Last week DCD held our Building the Edge virtual conference. With over 1,800 people registered, the event was an enormous success. Joined by Marc Cram, Director of New Market Development, Legrand - Raritan and Server Technology Division, we looked at the role of AI in edge deployment. Marc has spent the past decade addressing various data center power needs, and worked in fields of mixed-signal semiconductors, IT, automotive electrical systems and much more.

The session examines how AI will be the overarching focal point across 5G, edge computing, and smart cities, and the implications for power, connectivity, and sensor requirements to keep all of this running remotely. We looked at the development of AI as it relates to edge, what applications are driving the demand and where AI processing will be done.

Modern times call for modern solutions

As we all know, with the impacts of COVID-19 still being felt worldwide, working from home has become the norm. We are looking at potentially permanent changes to the way people, and businesses work in the future. A key part of this is also population and city growth. Marc shared that by 2030, an estimated 700-720 cities will have over one million residents. This population growth is also likely to occur in tandem with an increased urban lifestyle.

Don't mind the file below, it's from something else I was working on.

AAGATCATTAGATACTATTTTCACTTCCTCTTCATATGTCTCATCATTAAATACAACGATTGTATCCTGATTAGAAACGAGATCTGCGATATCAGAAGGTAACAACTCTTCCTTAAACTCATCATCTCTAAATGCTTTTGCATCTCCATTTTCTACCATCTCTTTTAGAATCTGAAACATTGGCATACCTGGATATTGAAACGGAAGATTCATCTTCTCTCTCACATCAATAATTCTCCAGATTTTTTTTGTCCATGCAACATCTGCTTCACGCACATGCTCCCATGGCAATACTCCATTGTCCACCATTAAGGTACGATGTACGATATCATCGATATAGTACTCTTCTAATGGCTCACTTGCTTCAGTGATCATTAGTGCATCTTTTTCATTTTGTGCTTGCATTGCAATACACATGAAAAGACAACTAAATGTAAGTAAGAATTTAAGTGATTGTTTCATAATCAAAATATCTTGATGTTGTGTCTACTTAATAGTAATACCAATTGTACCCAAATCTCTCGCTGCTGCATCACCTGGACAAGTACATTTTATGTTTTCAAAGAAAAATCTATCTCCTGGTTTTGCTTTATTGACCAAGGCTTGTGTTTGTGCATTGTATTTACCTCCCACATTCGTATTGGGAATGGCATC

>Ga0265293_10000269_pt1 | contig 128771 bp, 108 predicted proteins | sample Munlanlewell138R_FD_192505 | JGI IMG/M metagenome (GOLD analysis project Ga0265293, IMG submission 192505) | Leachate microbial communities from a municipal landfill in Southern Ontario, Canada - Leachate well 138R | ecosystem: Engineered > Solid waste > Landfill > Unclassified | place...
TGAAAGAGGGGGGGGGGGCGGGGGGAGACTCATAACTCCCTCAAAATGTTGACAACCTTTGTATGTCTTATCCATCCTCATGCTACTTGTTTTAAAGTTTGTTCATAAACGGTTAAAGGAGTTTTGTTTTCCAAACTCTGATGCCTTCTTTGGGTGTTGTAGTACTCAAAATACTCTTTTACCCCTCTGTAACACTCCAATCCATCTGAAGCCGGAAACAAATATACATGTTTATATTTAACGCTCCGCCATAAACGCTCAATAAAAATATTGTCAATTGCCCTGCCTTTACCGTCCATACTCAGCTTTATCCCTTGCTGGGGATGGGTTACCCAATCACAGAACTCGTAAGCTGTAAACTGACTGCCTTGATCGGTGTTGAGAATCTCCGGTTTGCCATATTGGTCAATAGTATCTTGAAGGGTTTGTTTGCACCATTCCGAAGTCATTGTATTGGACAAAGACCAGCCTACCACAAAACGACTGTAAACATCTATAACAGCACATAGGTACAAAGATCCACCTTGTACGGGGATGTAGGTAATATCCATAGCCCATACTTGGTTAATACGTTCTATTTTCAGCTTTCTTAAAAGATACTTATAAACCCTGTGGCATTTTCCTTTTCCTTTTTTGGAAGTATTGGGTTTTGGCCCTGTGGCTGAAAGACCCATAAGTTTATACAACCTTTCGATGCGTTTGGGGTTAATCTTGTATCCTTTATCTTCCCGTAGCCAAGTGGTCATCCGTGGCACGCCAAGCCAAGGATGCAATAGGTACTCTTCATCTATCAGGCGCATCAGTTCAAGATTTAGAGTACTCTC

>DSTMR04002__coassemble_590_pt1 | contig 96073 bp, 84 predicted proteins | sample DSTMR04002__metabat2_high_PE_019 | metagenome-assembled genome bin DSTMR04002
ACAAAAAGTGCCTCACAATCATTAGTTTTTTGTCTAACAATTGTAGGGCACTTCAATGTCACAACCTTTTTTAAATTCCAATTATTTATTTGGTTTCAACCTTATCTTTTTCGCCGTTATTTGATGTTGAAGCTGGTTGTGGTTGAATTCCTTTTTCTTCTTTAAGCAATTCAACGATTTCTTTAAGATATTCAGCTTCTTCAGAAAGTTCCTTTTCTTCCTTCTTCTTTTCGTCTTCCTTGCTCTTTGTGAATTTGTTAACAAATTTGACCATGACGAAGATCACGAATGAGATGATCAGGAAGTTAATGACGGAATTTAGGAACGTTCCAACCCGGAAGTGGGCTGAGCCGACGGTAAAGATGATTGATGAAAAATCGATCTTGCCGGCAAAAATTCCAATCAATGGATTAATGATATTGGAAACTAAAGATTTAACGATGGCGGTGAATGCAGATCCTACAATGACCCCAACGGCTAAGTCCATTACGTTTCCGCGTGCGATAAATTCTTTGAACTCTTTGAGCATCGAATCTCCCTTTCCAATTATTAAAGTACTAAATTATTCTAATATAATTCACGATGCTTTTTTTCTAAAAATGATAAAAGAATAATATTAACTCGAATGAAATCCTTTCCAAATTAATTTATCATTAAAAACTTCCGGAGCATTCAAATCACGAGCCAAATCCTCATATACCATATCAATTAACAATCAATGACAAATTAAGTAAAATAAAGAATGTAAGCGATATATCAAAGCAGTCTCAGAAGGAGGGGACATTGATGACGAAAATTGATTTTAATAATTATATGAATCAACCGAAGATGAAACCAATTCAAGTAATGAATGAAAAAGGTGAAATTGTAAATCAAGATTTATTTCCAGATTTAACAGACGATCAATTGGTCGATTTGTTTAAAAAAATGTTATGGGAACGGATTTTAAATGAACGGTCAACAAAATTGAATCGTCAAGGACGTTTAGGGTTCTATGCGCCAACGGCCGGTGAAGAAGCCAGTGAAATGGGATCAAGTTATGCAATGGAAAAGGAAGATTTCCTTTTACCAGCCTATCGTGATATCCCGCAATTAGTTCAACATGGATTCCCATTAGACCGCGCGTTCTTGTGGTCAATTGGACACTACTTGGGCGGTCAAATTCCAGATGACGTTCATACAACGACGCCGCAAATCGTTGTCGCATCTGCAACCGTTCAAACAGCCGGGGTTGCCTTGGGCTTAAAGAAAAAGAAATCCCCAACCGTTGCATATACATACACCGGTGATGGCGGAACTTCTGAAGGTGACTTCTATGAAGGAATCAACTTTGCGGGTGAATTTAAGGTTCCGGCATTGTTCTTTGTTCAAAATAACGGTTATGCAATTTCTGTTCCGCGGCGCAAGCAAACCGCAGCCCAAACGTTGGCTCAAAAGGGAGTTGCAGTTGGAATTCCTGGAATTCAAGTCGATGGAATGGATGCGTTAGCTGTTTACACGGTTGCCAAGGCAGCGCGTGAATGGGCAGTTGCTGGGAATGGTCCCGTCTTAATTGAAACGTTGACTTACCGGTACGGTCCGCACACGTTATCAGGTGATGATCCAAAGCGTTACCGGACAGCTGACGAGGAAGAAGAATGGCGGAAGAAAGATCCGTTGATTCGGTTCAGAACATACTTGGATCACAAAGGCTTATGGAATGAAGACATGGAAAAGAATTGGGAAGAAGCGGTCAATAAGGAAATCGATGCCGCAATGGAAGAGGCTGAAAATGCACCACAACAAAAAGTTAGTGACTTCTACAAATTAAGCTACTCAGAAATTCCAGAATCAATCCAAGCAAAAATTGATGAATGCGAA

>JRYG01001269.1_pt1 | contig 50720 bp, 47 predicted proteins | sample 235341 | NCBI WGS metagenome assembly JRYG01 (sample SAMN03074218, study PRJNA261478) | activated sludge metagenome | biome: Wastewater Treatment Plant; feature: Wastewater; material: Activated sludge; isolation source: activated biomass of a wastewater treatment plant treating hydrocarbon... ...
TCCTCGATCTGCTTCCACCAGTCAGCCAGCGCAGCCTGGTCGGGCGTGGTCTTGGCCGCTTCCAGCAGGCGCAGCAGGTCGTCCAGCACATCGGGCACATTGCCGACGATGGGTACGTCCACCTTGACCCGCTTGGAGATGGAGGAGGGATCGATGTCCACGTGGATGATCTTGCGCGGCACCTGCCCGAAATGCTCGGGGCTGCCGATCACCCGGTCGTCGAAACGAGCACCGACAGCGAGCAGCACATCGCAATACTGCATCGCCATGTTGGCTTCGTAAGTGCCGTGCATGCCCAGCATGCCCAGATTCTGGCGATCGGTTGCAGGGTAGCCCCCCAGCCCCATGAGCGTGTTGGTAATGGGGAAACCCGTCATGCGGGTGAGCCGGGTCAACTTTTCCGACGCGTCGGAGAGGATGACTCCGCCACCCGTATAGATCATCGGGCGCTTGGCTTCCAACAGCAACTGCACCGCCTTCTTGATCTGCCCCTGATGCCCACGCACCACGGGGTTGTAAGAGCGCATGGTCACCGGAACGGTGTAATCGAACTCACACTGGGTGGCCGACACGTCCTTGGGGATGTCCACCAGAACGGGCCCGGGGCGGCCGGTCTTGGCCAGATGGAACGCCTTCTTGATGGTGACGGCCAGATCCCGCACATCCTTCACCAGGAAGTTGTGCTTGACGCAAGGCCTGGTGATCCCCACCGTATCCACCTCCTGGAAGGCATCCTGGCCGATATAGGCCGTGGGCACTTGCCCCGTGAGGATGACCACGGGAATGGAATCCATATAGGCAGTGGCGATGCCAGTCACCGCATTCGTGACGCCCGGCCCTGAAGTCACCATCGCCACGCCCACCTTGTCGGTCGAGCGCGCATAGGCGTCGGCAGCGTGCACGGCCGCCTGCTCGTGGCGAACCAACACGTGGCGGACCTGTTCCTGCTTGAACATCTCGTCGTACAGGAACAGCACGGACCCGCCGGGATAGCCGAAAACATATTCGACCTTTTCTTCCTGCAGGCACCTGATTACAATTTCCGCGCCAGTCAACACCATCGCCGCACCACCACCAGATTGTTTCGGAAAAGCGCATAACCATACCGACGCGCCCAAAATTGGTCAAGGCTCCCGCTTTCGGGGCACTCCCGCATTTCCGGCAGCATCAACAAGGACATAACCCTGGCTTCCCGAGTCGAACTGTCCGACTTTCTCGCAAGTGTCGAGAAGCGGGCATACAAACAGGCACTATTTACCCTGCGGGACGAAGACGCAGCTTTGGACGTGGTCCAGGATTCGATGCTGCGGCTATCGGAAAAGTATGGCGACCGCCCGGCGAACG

Interestingly, Marc said that there is almost a 1:1 correspondence between cities with a population of over one million and hyperscale data centers. Despite increased urbanization, and an increase in data centers, cities and people, there will still be more than three billion people in ‘rural’ areas. This will heavily impact how the edge will be distributed, and determine what applications will push the need for 5G and edge.

Telehealth applications, shared experience simulators, immersive online gaming and more will require both 5G and edge network support. In these environments, downtime will not be accepted. Downtime would result in loss of revenue, unhappy customers and violated contracts. We are looking at a boom in network infrastructure, with 5G predicted to have close to three billion connections by 2025.

Putting AI to action

Marc shared with us where Legrand sees edge being located. Despite the possibility of distribution, the number of layers of infrastructure to deliver 5G and IoT, the complexity of structures and human elements means it would be near impossible without AI.

Many different types of artificial intelligence and AI classifications will be used to implement and maintain the edge. The edge will be everywhere says Marc, in the endpoints and in the infrastructure itself.

Marc shared a number of examples of how AI is already being integrated into technologies, including in chips, natural language interfaces in smart phones and other applications. AI is supporting the foundation of technology across the globe, and will be an integral part of the edge networks.

Tune into the full, free, on-demand webinar to hear more from Marc Cram, and other use cases from Legrand.